The omicron Covid variant is less likely to result in hospitalization than earlier strains and appears to be milder in comparison, according to early data released this week.
Data from South Africa, England and Scotland indicate that people infected with omicron are significantly less likely to be admitted to hospital than if they contract other strains, and the latter study further emphasized the importance of getting a booster shot .
On Tuesday, a new study from South Africa showed that people infected with omicron are 80% less likely to be admitted to hospital when compared to other strains. The authors of the study, which has not been peer reviewed, cautioned that this may be in part due to higher immunity among the population, either as a result of previous infection and/or vaccination.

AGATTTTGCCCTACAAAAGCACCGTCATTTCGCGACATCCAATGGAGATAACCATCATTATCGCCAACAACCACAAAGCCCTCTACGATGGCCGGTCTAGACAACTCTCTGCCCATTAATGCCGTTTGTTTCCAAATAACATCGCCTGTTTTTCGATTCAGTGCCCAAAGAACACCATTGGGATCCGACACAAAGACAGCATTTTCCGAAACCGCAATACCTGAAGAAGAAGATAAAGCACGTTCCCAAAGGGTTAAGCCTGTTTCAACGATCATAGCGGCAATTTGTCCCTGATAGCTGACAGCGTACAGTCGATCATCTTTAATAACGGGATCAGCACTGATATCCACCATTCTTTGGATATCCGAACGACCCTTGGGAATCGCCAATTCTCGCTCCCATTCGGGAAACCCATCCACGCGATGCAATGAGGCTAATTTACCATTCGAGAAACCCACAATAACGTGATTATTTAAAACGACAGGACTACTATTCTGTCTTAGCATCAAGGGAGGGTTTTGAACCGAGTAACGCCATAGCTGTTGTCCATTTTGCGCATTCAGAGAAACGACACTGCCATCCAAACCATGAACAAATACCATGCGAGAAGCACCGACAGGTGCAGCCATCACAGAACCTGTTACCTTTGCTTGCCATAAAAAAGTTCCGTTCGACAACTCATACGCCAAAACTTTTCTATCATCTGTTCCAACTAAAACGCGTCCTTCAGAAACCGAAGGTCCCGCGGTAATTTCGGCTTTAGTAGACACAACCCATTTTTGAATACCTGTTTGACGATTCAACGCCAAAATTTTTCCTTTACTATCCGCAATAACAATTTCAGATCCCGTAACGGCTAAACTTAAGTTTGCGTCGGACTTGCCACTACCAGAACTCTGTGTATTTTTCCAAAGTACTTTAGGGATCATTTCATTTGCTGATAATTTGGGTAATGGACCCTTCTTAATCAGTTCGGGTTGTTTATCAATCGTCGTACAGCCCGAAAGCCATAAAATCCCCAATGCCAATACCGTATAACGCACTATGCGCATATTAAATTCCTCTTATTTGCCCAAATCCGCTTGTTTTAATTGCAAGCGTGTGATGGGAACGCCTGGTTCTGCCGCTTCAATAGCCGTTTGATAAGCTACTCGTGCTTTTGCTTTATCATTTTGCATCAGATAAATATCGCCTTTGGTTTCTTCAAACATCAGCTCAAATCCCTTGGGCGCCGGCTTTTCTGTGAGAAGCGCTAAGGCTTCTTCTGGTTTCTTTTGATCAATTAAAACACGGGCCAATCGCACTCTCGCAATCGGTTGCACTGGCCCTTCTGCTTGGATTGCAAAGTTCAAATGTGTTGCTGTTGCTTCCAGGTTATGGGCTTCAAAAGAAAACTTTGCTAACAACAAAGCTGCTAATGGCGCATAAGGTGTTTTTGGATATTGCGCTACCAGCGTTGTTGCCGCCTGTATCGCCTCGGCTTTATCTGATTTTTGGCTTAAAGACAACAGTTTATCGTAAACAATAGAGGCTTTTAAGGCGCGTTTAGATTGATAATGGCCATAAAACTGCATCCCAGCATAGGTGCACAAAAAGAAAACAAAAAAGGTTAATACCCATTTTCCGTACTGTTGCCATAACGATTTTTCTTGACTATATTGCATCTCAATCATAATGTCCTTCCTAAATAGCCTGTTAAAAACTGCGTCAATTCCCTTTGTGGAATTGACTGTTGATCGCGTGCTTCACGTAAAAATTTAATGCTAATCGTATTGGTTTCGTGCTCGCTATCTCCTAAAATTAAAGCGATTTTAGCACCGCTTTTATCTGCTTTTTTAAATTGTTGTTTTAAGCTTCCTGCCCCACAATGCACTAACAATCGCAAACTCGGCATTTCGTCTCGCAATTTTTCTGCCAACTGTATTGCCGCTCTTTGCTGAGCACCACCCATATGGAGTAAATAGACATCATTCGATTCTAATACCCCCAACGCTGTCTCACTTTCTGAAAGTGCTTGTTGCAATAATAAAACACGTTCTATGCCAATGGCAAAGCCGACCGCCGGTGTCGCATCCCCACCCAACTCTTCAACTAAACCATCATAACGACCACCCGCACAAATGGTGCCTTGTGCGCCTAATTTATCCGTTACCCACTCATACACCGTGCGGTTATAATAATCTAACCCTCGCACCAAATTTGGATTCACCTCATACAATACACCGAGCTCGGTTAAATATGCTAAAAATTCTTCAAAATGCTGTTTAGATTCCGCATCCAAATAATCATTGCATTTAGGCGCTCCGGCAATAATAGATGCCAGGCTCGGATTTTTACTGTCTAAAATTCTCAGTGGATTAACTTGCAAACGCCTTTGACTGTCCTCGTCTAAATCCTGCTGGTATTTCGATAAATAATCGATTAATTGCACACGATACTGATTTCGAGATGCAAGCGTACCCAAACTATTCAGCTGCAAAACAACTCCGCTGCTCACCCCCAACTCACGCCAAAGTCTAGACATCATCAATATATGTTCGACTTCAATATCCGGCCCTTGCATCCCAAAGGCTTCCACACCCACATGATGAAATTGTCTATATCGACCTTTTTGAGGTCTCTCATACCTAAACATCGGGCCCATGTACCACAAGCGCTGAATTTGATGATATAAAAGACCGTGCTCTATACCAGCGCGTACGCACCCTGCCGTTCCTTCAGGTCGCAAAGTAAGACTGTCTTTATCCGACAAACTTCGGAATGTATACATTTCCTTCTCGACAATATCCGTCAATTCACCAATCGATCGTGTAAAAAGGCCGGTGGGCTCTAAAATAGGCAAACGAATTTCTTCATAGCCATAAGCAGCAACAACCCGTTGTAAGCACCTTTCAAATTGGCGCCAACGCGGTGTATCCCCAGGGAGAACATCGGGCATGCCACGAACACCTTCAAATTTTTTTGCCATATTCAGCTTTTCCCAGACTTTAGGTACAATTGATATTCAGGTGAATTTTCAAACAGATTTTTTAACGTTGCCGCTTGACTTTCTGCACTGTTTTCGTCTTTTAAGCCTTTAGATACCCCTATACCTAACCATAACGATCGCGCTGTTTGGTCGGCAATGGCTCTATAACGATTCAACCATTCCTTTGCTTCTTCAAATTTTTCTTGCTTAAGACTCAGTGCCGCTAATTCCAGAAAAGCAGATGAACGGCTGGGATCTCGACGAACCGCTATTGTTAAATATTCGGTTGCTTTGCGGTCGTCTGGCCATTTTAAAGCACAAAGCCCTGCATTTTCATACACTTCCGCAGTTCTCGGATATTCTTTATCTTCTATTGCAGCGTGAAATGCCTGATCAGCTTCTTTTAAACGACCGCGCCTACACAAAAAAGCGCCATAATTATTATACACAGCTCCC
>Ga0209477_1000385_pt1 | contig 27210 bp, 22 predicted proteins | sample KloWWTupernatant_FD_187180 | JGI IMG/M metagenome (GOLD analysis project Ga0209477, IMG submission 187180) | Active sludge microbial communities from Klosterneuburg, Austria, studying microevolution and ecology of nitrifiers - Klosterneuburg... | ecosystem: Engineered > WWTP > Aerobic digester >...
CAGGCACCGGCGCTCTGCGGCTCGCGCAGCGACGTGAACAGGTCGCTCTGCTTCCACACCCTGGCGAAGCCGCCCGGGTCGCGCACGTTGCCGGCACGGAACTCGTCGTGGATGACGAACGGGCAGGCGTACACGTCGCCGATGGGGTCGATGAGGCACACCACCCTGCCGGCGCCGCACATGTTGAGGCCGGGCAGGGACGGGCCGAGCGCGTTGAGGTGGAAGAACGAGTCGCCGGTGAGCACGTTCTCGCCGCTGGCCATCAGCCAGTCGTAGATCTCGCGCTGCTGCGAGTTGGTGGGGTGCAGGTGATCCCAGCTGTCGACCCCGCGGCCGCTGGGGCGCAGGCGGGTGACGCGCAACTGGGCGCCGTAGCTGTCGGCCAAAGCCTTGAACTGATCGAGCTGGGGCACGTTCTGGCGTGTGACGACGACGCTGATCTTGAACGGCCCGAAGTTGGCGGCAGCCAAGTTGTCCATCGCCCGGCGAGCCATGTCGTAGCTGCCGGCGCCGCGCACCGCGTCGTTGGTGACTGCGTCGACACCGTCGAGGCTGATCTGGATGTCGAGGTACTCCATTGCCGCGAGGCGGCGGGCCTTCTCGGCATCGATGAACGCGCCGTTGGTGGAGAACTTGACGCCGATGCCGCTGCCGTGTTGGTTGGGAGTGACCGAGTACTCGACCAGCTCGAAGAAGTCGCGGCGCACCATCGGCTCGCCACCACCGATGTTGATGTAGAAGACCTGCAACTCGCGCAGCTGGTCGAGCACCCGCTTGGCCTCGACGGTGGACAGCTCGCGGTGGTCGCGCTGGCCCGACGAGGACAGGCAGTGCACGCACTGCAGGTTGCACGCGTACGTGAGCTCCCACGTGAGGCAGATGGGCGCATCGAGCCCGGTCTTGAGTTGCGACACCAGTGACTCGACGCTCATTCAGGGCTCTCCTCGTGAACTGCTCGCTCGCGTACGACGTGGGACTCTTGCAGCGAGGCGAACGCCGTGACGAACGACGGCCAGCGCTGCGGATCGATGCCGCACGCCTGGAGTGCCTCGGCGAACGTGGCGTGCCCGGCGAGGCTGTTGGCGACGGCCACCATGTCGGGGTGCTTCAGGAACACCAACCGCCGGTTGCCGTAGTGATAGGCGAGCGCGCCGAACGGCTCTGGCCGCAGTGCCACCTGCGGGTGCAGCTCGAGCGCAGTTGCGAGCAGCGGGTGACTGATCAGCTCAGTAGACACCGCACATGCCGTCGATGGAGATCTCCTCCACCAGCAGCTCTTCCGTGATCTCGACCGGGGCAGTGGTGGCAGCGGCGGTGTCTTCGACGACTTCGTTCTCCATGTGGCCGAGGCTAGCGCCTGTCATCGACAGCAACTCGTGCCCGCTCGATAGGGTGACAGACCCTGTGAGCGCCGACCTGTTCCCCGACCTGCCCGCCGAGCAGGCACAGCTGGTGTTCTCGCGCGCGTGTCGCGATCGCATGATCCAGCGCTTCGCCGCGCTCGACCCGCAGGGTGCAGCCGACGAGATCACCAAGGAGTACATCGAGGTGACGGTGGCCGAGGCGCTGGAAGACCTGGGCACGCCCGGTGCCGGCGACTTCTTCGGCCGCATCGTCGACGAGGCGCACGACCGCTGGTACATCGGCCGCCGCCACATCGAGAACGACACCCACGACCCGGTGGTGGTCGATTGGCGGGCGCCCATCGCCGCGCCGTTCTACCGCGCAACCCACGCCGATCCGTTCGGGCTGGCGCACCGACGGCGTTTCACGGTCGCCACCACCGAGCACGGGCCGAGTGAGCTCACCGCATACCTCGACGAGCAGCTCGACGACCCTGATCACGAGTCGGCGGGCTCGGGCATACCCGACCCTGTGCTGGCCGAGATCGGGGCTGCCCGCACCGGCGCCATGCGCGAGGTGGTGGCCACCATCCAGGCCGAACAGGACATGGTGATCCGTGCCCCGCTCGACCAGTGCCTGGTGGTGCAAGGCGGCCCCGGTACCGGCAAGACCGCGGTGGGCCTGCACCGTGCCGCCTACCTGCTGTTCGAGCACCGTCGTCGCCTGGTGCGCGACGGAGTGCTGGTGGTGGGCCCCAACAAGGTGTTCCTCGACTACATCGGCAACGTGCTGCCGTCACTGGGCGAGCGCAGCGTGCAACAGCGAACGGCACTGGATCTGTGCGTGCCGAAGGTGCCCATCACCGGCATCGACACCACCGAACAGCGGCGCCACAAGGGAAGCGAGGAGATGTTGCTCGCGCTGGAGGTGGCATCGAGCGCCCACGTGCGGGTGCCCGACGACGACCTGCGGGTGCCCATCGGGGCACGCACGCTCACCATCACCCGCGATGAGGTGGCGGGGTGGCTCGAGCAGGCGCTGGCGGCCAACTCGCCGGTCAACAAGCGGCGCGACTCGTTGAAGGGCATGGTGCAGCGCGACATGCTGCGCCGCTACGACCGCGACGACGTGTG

The research, published by the country’s National Institute for Communicable Diseases on Tuesday, suggests a reduced risk of hospitalization and severe disease in omicron sufferers when compared to people who caught the delta variant.
Assessing results from Oct. 1 to Dec. 6, the data shows that individuals with omicron were 70% less likely to experience severe disease than earlier delta infections. However, among those hospitalized, the risk of severe disease didn’t differ from other variants.
The authors of the South Africa paper controlled for factors known to be associated with more severe infections, including age and co-morbidities, and adjusted for factors including vaccination status.
Elsewhere, studies from Scotland and England appear to back up the South Africa findings.
Early Scottish data, published Wednesday and not peer reviewed, suggests that omicron is two-thirds less likely to result in hospitalization versus delta.